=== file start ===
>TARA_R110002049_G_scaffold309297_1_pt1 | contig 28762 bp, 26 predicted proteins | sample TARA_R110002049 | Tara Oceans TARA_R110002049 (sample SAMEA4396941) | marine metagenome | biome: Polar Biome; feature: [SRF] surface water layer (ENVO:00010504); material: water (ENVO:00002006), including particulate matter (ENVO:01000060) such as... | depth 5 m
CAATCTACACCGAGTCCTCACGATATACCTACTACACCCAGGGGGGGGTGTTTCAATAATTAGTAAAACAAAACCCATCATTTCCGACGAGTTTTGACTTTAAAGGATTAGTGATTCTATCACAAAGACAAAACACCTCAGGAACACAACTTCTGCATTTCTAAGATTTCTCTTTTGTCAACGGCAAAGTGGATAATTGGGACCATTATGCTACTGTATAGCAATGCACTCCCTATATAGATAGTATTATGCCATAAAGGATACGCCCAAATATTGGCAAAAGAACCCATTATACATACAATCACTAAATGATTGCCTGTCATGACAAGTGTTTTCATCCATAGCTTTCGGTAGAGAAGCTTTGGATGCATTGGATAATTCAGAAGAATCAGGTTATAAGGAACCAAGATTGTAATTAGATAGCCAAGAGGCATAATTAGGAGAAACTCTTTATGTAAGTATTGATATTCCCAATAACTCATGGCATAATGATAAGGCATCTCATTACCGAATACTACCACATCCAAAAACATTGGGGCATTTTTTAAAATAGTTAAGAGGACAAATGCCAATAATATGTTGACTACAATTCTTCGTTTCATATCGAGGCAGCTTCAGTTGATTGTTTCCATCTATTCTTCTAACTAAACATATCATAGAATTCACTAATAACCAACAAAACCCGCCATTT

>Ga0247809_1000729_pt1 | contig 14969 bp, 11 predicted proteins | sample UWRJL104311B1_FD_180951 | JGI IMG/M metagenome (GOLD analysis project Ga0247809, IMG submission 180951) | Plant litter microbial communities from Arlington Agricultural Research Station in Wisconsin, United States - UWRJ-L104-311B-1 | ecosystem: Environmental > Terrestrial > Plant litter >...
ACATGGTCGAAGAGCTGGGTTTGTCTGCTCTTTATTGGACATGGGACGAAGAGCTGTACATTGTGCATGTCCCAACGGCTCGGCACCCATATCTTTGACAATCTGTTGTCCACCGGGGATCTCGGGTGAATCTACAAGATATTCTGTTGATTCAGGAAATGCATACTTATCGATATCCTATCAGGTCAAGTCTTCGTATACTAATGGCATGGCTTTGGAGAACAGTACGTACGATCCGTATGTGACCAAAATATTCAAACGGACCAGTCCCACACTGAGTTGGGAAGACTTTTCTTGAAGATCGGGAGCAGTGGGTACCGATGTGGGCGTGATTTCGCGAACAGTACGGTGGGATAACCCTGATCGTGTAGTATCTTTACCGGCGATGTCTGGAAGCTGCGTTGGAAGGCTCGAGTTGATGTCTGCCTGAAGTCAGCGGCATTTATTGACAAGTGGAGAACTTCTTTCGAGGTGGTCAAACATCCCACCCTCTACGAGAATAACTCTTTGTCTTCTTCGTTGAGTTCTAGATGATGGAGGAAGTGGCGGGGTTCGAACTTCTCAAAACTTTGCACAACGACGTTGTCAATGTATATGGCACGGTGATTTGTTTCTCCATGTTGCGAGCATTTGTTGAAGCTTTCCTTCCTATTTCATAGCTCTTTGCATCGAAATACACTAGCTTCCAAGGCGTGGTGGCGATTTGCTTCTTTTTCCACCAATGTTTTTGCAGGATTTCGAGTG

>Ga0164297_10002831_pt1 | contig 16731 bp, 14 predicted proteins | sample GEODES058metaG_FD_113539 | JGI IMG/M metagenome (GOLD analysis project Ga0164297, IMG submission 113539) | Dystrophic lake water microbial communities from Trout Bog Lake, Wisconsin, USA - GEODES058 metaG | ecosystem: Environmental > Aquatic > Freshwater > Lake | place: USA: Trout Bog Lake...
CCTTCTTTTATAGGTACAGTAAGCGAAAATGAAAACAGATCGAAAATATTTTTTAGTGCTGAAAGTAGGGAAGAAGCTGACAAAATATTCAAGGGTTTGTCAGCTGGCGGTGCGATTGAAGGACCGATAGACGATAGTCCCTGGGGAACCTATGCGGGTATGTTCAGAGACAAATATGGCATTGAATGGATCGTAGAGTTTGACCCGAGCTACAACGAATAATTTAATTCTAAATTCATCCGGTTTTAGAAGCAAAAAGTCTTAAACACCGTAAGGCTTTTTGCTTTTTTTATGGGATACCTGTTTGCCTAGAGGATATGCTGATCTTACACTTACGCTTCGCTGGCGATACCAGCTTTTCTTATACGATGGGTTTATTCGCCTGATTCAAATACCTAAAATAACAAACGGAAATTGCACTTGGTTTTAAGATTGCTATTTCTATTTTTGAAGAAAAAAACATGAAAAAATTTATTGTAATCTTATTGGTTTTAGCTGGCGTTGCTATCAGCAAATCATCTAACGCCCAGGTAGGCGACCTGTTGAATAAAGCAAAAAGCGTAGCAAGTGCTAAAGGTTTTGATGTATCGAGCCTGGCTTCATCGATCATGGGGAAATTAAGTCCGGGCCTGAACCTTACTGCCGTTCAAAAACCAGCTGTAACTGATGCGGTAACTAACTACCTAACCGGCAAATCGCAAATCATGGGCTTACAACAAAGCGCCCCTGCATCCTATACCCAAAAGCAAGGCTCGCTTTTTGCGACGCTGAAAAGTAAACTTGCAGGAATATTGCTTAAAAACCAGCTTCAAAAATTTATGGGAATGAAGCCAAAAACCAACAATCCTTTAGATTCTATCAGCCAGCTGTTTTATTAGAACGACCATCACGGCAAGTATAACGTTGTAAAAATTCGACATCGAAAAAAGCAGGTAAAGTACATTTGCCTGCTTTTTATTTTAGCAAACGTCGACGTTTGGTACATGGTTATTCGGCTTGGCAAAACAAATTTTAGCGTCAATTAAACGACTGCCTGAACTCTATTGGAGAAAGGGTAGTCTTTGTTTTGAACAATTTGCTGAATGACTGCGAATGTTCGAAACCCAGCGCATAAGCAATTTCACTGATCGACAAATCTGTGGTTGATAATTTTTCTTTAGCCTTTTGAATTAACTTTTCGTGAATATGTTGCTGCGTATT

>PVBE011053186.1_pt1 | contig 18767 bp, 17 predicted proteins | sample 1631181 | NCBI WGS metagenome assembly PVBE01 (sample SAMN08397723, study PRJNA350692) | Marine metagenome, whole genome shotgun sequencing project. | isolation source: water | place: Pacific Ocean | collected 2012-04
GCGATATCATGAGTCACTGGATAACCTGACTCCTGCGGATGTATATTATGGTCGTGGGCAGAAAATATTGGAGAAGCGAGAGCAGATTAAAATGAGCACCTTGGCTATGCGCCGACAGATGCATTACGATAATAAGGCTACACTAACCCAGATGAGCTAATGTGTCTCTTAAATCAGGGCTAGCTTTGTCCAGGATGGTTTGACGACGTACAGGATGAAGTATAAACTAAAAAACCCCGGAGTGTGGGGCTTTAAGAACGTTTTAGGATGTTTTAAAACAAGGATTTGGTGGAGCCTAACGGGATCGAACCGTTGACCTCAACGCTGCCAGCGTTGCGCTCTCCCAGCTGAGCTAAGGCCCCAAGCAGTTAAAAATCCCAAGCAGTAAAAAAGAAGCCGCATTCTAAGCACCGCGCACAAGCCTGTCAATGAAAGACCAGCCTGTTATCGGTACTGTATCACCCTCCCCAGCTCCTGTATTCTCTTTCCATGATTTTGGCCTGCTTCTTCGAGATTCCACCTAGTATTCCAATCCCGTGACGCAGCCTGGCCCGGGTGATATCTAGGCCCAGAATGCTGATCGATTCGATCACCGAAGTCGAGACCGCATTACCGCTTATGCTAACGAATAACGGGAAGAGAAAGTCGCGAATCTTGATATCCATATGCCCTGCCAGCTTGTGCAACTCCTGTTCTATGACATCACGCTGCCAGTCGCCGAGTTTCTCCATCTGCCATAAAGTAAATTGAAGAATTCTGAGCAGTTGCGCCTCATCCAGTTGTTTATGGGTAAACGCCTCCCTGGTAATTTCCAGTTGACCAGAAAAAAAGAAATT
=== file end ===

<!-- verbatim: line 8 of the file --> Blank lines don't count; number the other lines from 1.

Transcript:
GCGATATCATGAGTCACTGGATAACCTGACTCCTGCGGATGTATATTATGGTCGTGGGCAGAAAATATTGGAGAAGCGAGAGCAGATTAAAATGAGCACCTTGGCTATGCGCCGACAGATGCATTACGATAATAAGGCTACACTAACCCAGATGAGCTAATGTGTCTCTTAAATCAGGGCTAGCTTTGTCCAGGATGGTTTGACGACGTACAGGATGAAGTATAAACTAAAAAACCCCGGAGTGTGGGGCTTTAAGAACGTTTTAGGATGTTTTAAAACAAGGATTTGGTGGAGCCTAACGGGATCGAACCGTTGACCTCAACGCTGCCAGCGTTGCGCTCTCCCAGCTGAGCTAAGGCCCCAAGCAGTTAAAAATCCCAAGCAGTAAAAAAGAAGCCGCATTCTAAGCACCGCGCACAAGCCTGTCAATGAAAGACCAGCCTGTTATCGGTACTGTATCACCCTCCCCAGCTCCTGTATTCTCTTTCCATGATTTTGGCCTGCTTCTTCGAGATTCCACCTAGTATTCCAATCCCGTGACGCAGCCTGGCCCGGGTGATATCTAGGCCCAGAATGCTGATCGATTCGATCACCGAAGTCGAGACCGCATTACCGCTTATGCTAACGAATAACGGGAAGAGAAAGTCGCGAATCTTGATATCCATATGCCCTGCCAGCTTGTGCAACTCCTGTTCTATGACATCACGCTGCCAGTCGCCGAGTTTCTCCATCTGCCATAAAGTAAATTGAAGAATTCTGAGCAGTTGCGCCTCATCCAGTTGTTTATGGGTAAACGCCTCCCTGGTAATTTCCAGTTGACCAGAAAAAAAGAAATT